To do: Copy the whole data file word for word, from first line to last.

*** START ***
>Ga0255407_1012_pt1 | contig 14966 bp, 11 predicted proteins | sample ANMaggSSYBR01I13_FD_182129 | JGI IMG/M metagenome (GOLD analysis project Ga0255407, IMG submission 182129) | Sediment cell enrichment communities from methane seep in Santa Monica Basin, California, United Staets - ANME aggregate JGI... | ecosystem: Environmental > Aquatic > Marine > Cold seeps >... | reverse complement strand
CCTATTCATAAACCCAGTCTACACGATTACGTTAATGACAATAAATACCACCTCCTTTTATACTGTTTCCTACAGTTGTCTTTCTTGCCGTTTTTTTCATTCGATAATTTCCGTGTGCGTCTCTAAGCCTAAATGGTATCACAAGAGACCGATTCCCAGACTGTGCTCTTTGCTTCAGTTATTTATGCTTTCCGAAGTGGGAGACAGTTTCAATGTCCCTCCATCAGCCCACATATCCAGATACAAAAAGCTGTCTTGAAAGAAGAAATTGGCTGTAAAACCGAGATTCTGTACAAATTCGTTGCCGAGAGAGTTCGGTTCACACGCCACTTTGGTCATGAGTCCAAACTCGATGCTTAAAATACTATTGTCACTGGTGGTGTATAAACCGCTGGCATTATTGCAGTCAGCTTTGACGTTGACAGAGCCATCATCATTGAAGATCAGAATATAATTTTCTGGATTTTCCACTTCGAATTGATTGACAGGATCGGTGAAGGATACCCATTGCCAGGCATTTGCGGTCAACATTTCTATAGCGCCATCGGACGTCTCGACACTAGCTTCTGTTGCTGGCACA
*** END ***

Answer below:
>Ga0255407_1012_pt1 | contig 14966 bp, 11 predicted proteins | sample ANMaggSSYBR01I13_FD_182129 | JGI IMG/M metagenome (GOLD analysis project Ga0255407, IMG submission 182129) | Sediment cell enrichment communities from methane seep in Santa Monica Basin, California, United Staets - ANME aggregate JGI... | ecosystem: Environmental > Aquatic > Marine > Cold seeps >... | reverse complement strand
CCTATTCATAAACCCAGTCTACACGATTACGTTAATGACAATAAATACCACCTCCTTTTATACTGTTTCCTACAGTTGTCTTTCTTGCCGTTTTTTTCATTCGATAATTTCCGTGTGCGTCTCTAAGCCTAAATGGTATCACAAGAGACCGATTCCCAGACTGTGCTCTTTGCTTCAGTTATTTATGCTTTCCGAAGTGGGAGACAGTTTCAATGTCCCTCCATCAGCCCACATATCCAGATACAAAAAGCTGTCTTGAAAGAAGAAATTGGCTGTAAAACCGAGATTCTGTACAAATTCGTTGCCGAGAGAGTTCGGTTCACACGCCACTTTGGTCATGAGTCCAAACTCGATGCTTAAAATACTATTGTCACTGGTGGTGTATAAACCGCTGGCATTATTGCAGTCAGCTTTGACGTTGACAGAGCCATCATCATTGAAGATCAGAATATAATTTTCTGGATTTTCCACTTCGAATTGATTGACAGGATCGGTGAAGGATACCCATTGCCAGGCATTTGCGGTCAACATTTCTATAGCGCCATCGGACGTCTCGACACTAGCTTCTGTTGCTGGCACA